Fighting for our gifts

– By Maleeha Babar

When did people become numbers and bodies become commodities?

When I look through my newsfeed, I see lists of deaths. Articles upon articles pile up my newsfeed, filling it with intoxicating death: spiritual death, emotional death, physical death and intellectual death.

Rape is a cliché.

But it’s not.

Until we recognize our humanity, however, it will be.

Everywhere I go, I see our humanity denigrated to parts and pieces, to objects and commodities, to numbers and statistics. And yet no one says a word. We’ll like and share and like and share pictures upon pictures of people being violated, slaughtered, used and abused, yet we won’t stop to think:

How are we a part of this?
How are we engaging in this?

And these are difficult questions, for which I don’t have all the answers.

But I think that only when we start to recognize our humanity, will we be able to understand the implications of it all. It’s a hard road. It’s a road that requires caring. And working. And changing. And trying your best to give it what you have. And being here. And being present. And being ready. And opening our hearts (sometimes to the hardest of challenges). But it’s so much more effective, I have found, than to act as if this life is not truly a gift; is not truly an amanah for all of us. It’s not an easy road to care, to do things that other people won’t do. But I have found time and time again, that it’s so worth it. It’s worth it to get out of our comfort zones, to look for answers, to be bothered by things enough to act on them, and to care.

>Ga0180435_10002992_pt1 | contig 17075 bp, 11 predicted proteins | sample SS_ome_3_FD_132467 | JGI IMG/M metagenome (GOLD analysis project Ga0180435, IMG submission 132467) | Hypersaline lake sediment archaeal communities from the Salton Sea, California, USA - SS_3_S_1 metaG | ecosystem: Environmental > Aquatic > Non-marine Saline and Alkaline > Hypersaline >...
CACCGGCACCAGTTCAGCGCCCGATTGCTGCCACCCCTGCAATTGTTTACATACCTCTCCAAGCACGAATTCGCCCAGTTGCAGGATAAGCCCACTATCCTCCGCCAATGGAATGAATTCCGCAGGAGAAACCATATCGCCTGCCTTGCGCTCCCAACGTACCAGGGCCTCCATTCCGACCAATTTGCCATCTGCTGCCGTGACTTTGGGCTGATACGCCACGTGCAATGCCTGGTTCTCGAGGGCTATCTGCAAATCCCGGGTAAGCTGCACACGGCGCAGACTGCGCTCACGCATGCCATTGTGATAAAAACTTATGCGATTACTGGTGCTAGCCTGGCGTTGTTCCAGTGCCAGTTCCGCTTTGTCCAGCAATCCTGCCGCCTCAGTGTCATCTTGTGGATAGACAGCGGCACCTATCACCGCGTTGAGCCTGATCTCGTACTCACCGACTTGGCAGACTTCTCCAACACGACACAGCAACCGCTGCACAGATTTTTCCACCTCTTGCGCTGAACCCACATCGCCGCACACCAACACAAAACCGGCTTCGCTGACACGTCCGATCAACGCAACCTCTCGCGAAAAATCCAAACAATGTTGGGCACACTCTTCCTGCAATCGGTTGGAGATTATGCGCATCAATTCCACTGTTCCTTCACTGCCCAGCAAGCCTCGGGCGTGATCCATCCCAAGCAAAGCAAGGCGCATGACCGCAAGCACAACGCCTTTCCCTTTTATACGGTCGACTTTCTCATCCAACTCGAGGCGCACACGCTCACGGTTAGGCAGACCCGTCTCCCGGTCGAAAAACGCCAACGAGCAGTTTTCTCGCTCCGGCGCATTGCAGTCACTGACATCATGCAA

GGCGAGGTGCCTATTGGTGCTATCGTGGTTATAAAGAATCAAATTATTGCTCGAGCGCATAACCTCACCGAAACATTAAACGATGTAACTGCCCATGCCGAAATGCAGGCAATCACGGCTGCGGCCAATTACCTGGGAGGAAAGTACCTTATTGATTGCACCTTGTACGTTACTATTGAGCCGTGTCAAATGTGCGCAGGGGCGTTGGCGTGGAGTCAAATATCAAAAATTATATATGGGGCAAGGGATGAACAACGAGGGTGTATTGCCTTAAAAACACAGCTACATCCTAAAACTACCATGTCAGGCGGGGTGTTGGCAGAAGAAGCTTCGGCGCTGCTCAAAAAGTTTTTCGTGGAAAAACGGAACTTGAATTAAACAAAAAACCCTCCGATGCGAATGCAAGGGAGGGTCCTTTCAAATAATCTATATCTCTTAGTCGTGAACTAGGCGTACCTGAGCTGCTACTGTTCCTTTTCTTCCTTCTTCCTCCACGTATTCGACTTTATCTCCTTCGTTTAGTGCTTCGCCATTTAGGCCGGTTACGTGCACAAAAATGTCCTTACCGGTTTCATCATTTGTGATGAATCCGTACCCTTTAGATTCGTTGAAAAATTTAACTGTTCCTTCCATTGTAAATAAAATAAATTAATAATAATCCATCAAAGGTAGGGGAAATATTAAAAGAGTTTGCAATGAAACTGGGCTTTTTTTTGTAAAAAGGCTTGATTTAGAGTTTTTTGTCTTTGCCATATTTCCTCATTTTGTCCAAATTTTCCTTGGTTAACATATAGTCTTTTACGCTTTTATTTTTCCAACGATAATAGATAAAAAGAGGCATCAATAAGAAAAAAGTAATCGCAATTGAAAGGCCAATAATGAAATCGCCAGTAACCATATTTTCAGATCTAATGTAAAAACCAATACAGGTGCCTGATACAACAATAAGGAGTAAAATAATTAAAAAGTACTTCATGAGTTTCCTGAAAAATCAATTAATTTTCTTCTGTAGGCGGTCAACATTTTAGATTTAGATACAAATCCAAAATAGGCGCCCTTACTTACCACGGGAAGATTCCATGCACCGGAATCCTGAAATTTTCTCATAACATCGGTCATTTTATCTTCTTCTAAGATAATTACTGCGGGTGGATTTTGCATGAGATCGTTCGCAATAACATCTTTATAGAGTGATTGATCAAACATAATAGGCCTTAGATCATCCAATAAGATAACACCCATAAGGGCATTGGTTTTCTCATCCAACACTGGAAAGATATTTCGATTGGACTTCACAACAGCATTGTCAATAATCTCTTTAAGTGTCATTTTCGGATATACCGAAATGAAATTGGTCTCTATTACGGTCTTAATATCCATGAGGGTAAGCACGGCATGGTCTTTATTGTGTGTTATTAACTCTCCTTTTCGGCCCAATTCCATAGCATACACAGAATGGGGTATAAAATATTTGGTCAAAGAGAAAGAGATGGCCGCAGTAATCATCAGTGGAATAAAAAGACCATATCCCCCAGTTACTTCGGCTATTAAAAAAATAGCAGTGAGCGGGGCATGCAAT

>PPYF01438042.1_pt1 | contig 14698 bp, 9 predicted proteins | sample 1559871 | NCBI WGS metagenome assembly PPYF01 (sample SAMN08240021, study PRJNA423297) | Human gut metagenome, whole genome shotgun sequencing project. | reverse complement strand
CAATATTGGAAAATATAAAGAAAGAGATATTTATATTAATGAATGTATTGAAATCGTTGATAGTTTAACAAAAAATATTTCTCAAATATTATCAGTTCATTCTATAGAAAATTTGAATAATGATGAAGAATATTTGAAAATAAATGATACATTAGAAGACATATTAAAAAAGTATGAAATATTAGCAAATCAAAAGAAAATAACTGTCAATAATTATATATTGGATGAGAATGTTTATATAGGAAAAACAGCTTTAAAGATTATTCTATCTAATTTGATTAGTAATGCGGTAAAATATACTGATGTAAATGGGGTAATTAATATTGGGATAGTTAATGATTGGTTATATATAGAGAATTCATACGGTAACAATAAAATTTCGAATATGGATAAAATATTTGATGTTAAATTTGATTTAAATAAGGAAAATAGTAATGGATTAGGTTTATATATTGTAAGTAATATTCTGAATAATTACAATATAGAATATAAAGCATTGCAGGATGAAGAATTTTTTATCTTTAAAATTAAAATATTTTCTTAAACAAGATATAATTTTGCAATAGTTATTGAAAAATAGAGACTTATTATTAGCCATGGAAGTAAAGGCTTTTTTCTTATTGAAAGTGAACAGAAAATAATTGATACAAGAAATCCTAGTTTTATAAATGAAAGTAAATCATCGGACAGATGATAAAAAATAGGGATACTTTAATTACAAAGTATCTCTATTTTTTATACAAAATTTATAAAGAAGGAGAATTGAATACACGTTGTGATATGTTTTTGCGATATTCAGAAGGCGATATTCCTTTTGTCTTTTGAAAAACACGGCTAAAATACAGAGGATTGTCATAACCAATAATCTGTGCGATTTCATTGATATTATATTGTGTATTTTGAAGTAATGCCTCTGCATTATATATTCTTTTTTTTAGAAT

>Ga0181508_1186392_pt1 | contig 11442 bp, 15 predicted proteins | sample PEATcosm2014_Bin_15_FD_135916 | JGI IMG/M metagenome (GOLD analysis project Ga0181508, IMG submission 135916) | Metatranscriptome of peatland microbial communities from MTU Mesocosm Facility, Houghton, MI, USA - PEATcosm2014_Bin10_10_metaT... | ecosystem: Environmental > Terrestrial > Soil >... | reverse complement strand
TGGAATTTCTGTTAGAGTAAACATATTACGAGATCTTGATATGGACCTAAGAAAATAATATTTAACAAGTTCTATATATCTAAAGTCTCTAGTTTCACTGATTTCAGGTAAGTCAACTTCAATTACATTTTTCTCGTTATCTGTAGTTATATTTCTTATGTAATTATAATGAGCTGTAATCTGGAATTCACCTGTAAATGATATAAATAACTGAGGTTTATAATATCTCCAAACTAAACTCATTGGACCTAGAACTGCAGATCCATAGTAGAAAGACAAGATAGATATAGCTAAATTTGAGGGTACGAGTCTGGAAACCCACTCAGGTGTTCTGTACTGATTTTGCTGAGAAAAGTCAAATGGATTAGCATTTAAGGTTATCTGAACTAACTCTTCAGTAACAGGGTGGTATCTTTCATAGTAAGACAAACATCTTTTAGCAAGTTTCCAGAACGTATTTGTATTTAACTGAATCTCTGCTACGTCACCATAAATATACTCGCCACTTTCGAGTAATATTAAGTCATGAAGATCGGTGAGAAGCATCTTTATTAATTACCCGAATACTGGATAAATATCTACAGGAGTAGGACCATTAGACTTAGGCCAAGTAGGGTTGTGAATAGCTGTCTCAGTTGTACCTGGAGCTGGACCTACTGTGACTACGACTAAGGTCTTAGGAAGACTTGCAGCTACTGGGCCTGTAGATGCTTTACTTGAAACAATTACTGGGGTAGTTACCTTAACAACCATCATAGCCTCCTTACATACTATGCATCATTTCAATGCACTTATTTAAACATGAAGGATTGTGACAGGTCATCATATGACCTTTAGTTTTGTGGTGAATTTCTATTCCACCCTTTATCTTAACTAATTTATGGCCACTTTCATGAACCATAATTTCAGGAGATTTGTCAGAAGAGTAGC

An example of how numb we’ve become with the topic of rape is how often it occurs right in front of us. Rape and sexual violation, oppression and abuse are not things that occur in far¬-off lands and strange countries. They occur, here and now. In our country, in our city, in our homes and in our Muslim communities. Although we know how often sexual assault occurs, we’ve become numb to what it means. We’ve become numb to how violating it feels to have your body used as a source of pleasure for somebody else. We stare at people like they’re pieces of meat, ready to pounce on them at any given moment. We grope people in clubs, cat call them in the streets, and make jokes about their “assets”. Either we’ll be the perpetrators or the bystanders, but we’ll always consider it “normal”.

It’s understandable how much we’ve become numb to things. But it’s not how we’ll ever make a difference.

Our humanity is something that helps us understand. It gives us the ability to say, “I know you.” “I recognize you,” and “I will be here for you.”

And I think that’s a gift worth fighting for.

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